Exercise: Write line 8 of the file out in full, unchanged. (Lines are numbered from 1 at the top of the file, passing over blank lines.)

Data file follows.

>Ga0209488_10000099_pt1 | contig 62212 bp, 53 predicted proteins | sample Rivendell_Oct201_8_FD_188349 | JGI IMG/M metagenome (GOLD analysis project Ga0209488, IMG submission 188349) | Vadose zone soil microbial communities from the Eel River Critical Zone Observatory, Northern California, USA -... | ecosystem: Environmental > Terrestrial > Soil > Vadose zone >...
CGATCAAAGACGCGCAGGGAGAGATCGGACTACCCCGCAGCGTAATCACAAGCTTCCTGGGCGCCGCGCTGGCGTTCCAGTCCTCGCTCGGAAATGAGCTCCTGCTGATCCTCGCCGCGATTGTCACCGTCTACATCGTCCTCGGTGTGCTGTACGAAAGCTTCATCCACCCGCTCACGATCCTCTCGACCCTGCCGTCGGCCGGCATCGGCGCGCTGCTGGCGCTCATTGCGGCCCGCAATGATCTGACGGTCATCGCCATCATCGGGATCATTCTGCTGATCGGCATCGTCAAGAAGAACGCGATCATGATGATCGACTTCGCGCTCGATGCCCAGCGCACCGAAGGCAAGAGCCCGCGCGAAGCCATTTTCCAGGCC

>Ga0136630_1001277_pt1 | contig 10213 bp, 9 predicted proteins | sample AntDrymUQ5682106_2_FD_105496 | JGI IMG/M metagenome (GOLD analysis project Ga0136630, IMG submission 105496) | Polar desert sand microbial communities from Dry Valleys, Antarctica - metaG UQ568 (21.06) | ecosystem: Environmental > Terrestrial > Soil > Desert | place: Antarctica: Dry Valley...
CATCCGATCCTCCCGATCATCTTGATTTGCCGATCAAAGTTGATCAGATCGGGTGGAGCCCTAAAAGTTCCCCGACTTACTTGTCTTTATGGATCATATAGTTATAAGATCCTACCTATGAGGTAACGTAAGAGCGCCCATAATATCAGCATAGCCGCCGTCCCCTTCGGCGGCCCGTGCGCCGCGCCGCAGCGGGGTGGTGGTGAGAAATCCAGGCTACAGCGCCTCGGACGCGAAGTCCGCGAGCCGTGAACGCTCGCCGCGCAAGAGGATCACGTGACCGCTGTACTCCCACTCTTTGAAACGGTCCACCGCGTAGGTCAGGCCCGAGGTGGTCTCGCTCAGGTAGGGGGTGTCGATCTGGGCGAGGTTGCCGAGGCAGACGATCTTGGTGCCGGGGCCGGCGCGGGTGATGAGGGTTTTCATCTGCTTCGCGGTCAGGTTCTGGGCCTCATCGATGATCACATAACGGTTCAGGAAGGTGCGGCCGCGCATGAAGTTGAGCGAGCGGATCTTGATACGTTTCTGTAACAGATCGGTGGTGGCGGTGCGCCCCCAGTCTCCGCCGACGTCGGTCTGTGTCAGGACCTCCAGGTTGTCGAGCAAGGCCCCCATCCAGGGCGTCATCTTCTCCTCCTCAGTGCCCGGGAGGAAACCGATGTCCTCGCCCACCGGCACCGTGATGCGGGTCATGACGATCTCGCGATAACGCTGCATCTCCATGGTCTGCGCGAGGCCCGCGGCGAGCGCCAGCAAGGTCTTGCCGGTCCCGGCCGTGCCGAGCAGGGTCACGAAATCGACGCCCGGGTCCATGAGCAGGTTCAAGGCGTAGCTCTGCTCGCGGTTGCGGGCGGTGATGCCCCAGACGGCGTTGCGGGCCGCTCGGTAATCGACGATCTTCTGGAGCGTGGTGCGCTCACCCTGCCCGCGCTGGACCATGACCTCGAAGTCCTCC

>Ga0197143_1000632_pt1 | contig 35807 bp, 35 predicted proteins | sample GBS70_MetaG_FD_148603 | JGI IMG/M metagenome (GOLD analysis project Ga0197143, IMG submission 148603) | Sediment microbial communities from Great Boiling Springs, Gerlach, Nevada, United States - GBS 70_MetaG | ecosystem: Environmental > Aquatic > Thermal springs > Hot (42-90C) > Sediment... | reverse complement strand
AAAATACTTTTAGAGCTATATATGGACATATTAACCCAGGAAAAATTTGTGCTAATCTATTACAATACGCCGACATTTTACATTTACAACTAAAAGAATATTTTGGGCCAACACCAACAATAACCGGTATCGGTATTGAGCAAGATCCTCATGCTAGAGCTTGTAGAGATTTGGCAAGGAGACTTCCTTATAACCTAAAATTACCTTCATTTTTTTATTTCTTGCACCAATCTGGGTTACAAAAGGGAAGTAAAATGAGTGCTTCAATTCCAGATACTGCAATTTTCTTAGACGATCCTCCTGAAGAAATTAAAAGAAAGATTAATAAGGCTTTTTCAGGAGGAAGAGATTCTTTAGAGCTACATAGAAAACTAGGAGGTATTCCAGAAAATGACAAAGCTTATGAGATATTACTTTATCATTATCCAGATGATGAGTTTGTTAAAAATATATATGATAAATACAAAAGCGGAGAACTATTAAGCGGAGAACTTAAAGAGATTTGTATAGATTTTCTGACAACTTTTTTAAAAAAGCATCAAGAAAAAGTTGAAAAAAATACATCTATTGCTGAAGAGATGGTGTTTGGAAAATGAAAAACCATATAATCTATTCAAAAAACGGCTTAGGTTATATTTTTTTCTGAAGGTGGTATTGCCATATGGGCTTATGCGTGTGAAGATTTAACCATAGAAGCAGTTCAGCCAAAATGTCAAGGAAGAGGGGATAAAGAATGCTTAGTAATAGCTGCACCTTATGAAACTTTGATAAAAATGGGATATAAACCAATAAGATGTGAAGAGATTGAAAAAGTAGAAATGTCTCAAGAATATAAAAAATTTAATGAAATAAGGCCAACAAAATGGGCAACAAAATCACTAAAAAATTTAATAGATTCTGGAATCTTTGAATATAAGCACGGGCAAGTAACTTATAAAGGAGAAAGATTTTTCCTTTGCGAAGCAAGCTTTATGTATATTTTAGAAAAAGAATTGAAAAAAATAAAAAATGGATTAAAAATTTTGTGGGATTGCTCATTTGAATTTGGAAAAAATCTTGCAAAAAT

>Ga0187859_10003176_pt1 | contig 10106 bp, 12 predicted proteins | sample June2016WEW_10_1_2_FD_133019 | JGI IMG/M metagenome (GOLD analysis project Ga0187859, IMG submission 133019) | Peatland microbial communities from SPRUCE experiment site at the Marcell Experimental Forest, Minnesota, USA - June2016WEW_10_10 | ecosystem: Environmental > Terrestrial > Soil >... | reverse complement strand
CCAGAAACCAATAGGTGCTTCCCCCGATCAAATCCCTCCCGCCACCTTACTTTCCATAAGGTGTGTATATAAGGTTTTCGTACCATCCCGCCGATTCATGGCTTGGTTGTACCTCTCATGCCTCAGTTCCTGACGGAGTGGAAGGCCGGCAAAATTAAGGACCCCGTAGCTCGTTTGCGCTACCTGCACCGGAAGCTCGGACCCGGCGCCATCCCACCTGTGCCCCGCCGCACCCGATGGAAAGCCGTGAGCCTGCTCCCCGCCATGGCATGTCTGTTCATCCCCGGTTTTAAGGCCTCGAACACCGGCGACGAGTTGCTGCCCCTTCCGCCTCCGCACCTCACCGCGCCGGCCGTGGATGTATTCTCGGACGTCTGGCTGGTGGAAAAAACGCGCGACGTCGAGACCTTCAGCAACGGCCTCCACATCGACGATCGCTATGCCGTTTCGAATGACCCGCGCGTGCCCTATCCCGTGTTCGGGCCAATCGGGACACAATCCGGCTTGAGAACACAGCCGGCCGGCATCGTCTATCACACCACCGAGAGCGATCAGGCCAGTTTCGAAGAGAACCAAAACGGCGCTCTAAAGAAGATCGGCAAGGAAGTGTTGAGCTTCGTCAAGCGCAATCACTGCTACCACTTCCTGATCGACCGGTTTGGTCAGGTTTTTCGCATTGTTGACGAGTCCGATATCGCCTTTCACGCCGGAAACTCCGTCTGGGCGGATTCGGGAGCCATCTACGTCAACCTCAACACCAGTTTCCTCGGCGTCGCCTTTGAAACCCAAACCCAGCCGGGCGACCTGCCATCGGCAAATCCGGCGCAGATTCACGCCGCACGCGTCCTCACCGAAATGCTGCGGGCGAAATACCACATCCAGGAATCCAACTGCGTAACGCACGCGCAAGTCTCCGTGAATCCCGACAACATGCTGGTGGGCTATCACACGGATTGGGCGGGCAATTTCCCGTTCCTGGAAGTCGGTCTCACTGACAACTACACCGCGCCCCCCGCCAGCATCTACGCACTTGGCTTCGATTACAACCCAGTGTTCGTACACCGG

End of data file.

CCAGAAACCAATAGGTGCTTCCCCCGATCAAATCCCTCCCGCCACCTTACTTTCCATAAGGTGTGTATATAAGGTTTTCGTACCATCCCGCCGATTCATGGCTTGGTTGTACCTCTCATGCCTCAGTTCCTGACGGAGTGGAAGGCCGGCAAAATTAAGGACCCCGTAGCTCGTTTGCGCTACCTGCACCGGAAGCTCGGACCCGGCGCCATCCCACCTGTGCCCCGCCGCACCCGATGGAAAGCCGTGAGCCTGCTCCCCGCCATGGCATGTCTGTTCATCCCCGGTTTTAAGGCCTCGAACACCGGCGACGAGTTGCTGCCCCTTCCGCCTCCGCACCTCACCGCGCCGGCCGTGGATGTATTCTCGGACGTCTGGCTGGTGGAAAAAACGCGCGACGTCGAGACCTTCAGCAACGGCCTCCACATCGACGATCGCTATGCCGTTTCGAATGACCCGCGCGTGCCCTATCCCGTGTTCGGGCCAATCGGGACACAATCCGGCTTGAGAACACAGCCGGCCGGCATCGTCTATCACACCACCGAGAGCGATCAGGCCAGTTTCGAAGAGAACCAAAACGGCGCTCTAAAGAAGATCGGCAAGGAAGTGTTGAGCTTCGTCAAGCGCAATCACTGCTACCACTTCCTGATCGACCGGTTTGGTCAGGTTTTTCGCATTGTTGACGAGTCCGATATCGCCTTTCACGCCGGAAACTCCGTCTGGGCGGATTCGGGAGCCATCTACGTCAACCTCAACACCAGTTTCCTCGGCGTCGCCTTTGAAACCCAAACCCAGCCGGGCGACCTGCCATCGGCAAATCCGGCGCAGATTCACGCCGCACGCGTCCTCACCGAAATGCTGCGGGCGAAATACCACATCCAGGAATCCAACTGCGTAACGCACGCGCAAGTCTCCGTGAATCCCGACAACATGCTGGTGGGCTATCACACGGATTGGGCGGGCAATTTCCCGTTCCTGGAAGTCGGTCTCACTGACAACTACACCGCGCCCCCCGCCAGCATCTACGCACTTGGCTTCGATTACAACCCAGTGTTCGTACACCGG